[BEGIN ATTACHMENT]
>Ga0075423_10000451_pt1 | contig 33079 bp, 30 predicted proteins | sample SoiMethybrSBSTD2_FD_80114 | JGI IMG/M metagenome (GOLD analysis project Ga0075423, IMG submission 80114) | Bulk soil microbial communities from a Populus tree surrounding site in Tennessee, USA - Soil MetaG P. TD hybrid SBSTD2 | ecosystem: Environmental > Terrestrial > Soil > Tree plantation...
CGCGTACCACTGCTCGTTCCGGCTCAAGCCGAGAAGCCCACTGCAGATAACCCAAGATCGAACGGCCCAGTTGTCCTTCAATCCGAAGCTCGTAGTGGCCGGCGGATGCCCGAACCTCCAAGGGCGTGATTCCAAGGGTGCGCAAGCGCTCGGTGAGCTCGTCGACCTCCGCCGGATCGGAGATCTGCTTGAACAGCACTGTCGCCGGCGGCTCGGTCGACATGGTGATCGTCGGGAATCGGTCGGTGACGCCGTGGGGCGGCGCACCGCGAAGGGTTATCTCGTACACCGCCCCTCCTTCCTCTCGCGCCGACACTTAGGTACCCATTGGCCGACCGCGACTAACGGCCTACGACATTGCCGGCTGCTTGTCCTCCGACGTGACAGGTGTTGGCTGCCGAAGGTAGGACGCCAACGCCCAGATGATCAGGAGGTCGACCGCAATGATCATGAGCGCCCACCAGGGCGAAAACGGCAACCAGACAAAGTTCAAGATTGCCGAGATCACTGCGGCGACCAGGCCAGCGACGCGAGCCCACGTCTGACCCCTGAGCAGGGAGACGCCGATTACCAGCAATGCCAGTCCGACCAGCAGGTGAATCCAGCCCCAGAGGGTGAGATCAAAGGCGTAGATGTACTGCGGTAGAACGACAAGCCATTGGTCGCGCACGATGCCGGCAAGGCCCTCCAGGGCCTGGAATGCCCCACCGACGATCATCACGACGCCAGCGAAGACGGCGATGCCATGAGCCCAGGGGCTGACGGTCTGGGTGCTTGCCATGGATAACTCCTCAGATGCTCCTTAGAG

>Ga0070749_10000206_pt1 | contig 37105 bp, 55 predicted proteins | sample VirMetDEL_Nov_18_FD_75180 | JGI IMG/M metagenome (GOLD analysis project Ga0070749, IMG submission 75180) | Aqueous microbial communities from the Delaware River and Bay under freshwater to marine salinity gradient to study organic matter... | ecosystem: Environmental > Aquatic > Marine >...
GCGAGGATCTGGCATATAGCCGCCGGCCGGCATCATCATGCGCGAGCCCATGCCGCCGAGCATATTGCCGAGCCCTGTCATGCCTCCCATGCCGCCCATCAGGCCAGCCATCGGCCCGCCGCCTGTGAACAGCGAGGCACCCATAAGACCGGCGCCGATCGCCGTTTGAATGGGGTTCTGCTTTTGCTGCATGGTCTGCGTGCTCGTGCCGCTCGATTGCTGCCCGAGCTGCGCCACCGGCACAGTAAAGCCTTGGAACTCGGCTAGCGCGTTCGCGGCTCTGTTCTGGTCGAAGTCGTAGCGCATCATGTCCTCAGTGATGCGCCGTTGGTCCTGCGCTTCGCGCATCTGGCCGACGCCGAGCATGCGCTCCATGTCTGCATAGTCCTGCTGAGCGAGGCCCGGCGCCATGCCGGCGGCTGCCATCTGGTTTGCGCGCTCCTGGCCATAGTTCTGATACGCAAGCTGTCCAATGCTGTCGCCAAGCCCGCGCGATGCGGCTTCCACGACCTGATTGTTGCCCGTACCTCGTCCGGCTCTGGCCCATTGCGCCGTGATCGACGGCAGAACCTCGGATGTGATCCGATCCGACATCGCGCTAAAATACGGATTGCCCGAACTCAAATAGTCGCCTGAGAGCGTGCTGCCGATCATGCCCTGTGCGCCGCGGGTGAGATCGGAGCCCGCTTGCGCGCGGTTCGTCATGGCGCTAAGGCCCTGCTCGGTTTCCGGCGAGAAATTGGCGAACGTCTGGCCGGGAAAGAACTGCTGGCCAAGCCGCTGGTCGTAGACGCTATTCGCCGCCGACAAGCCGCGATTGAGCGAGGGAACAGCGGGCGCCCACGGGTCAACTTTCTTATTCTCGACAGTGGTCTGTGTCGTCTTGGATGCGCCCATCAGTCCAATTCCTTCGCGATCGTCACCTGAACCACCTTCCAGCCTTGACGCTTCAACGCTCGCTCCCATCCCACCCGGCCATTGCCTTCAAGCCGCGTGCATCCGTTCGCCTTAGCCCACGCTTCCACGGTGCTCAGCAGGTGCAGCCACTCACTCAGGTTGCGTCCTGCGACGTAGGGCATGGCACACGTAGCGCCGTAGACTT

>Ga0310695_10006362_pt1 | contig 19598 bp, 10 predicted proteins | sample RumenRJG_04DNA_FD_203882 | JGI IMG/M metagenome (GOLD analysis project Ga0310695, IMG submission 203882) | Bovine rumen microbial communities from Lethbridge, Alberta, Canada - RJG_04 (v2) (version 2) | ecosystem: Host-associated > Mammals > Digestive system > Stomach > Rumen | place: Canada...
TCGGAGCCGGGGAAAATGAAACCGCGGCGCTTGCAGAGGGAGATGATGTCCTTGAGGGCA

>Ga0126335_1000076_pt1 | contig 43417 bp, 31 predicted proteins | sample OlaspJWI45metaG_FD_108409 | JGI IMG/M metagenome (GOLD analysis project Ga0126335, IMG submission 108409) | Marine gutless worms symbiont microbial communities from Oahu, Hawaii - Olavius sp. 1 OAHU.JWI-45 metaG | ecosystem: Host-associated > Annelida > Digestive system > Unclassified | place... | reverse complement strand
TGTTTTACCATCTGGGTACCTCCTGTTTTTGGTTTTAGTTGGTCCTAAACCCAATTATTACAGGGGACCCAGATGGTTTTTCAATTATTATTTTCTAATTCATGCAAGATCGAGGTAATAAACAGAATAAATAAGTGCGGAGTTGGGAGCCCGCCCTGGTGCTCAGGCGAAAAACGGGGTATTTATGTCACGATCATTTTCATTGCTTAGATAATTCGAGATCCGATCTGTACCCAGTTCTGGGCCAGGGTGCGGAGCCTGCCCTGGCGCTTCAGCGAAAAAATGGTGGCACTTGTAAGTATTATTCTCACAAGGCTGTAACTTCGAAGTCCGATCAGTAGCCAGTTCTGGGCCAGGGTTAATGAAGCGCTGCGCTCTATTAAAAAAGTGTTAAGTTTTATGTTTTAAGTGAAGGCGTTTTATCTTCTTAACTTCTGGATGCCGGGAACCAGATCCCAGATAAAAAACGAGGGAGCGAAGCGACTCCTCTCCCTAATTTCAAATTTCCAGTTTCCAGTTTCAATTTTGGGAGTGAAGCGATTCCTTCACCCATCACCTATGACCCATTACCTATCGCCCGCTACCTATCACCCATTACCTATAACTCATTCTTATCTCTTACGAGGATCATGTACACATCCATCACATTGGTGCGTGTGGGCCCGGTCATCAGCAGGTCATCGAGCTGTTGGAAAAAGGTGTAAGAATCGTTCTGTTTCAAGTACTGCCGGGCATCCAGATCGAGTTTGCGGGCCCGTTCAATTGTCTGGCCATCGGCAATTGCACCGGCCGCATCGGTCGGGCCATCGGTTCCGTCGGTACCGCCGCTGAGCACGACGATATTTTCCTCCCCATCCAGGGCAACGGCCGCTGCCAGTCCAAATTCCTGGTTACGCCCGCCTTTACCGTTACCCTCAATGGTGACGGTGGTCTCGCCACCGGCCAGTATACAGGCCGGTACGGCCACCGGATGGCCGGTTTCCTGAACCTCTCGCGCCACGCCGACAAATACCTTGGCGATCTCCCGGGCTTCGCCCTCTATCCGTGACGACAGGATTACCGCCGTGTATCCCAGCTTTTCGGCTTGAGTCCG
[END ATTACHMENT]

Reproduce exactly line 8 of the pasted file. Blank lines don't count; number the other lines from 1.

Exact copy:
TGTTTTACCATCTGGGTACCTCCTGTTTTTGGTTTTAGTTGGTCCTAAACCCAATTATTACAGGGGACCCAGATGGTTTTTCAATTATTATTTTCTAATTCATGCAAGATCGAGGTAATAAACAGAATAAATAAGTGCGGAGTTGGGAGCCCGCCCTGGTGCTCAGGCGAAAAACGGGGTATTTATGTCACGATCATTTTCATTGCTTAGATAATTCGAGATCCGATCTGTACCCAGTTCTGGGCCAGGGTGCGGAGCCTGCCCTGGCGCTTCAGCGAAAAAATGGTGGCACTTGTAAGTATTATTCTCACAAGGCTGTAACTTCGAAGTCCGATCAGTAGCCAGTTCTGGGCCAGGGTTAATGAAGCGCTGCGCTCTATTAAAAAAGTGTTAAGTTTTATGTTTTAAGTGAAGGCGTTTTATCTTCTTAACTTCTGGATGCCGGGAACCAGATCCCAGATAAAAAACGAGGGAGCGAAGCGACTCCTCTCCCTAATTTCAAATTTCCAGTTTCCAGTTTCAATTTTGGGAGTGAAGCGATTCCTTCACCCATCACCTATGACCCATTACCTATCGCCCGCTACCTATCACCCATTACCTATAACTCATTCTTATCTCTTACGAGGATCATGTACACATCCATCACATTGGTGCGTGTGGGCCCGGTCATCAGCAGGTCATCGAGCTGTTGGAAAAAGGTGTAAGAATCGTTCTGTTTCAAGTACTGCCGGGCATCCAGATCGAGTTTGCGGGCCCGTTCAATTGTCTGGCCATCGGCAATTGCACCGGCCGCATCGGTCGGGCCATCGGTTCCGTCGGTACCGCCGCTGAGCACGACGATATTTTCCTCCCCATCCAGGGCAACGGCCGCTGCCAGTCCAAATTCCTGGTTACGCCCGCCTTTACCGTTACCCTCAATGGTGACGGTGGTCTCGCCACCGGCCAGTATACAGGCCGGTACGGCCACCGGATGGCCGGTTTCCTGAACCTCTCGCGCCACGCCGACAAATACCTTGGCGATCTCCCGGGCTTCGCCCTCTATCCGTGACGACAGGATTACCGCCGTGTATCCCAGCTTTTCGGCTTGAGTCCG